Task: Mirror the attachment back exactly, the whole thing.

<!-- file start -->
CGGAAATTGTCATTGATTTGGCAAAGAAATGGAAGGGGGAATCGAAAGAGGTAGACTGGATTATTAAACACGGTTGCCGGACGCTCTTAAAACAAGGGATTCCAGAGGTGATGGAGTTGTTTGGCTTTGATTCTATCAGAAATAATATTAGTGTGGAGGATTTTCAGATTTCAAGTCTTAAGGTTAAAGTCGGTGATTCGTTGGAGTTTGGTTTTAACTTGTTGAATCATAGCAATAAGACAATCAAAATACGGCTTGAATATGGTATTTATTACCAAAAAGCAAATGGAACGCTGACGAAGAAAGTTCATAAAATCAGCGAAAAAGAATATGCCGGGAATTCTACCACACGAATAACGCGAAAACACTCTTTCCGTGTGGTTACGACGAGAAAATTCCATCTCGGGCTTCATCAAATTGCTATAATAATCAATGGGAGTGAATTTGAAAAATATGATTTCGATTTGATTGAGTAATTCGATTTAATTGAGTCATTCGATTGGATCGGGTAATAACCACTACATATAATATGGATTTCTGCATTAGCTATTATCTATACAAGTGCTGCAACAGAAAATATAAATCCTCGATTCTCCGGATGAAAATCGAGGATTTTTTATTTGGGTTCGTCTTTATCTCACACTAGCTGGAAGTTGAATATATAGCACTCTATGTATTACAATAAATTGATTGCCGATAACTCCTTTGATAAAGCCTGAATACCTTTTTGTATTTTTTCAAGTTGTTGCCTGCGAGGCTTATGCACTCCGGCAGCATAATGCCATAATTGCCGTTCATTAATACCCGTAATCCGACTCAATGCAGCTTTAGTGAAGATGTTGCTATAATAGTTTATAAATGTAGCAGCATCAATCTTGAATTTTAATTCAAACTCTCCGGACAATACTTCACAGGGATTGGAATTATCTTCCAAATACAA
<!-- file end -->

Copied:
CGGAAATTGTCATTGATTTGGCAAAGAAATGGAAGGGGGAATCGAAAGAGGTAGACTGGATTATTAAACACGGTTGCCGGACGCTCTTAAAACAAGGGATTCCAGAGGTGATGGAGTTGTTTGGCTTTGATTCTATCAGAAATAATATTAGTGTGGAGGATTTTCAGATTTCAAGTCTTAAGGTTAAAGTCGGTGATTCGTTGGAGTTTGGTTTTAACTTGTTGAATCATAGCAATAAGACAATCAAAATACGGCTTGAATATGGTATTTATTACCAAAAAGCAAATGGAACGCTGACGAAGAAAGTTCATAAAATCAGCGAAAAAGAATATGCCGGGAATTCTACCACACGAATAACGCGAAAACACTCTTTCCGTGTGGTTACGACGAGAAAATTCCATCTCGGGCTTCATCAAATTGCTATAATAATCAATGGGAGTGAATTTGAAAAATATGATTTCGATTTGATTGAGTAATTCGATTTAATTGAGTCATTCGATTGGATCGGGTAATAACCACTACATATAATATGGATTTCTGCATTAGCTATTATCTATACAAGTGCTGCAACAGAAAATATAAATCCTCGATTCTCCGGATGAAAATCGAGGATTTTTTATTTGGGTTCGTCTTTATCTCACACTAGCTGGAAGTTGAATATATAGCACTCTATGTATTACAATAAATTGATTGCCGATAACTCCTTTGATAAAGCCTGAATACCTTTTTGTATTTTTTCAAGTTGTTGCCTGCGAGGCTTATGCACTCCGGCAGCATAATGCCATAATTGCCGTTCATTAATACCCGTAATCCGACTCAATGCAGCTTTAGTGAAGATGTTGCTATAATAGTTTATAAATGTAGCAGCATCAATCTTGAATTTTAATTCAAACTCTCCGGACAATACTTCACAGGGATTGGAATTATCTTCCAAATACAA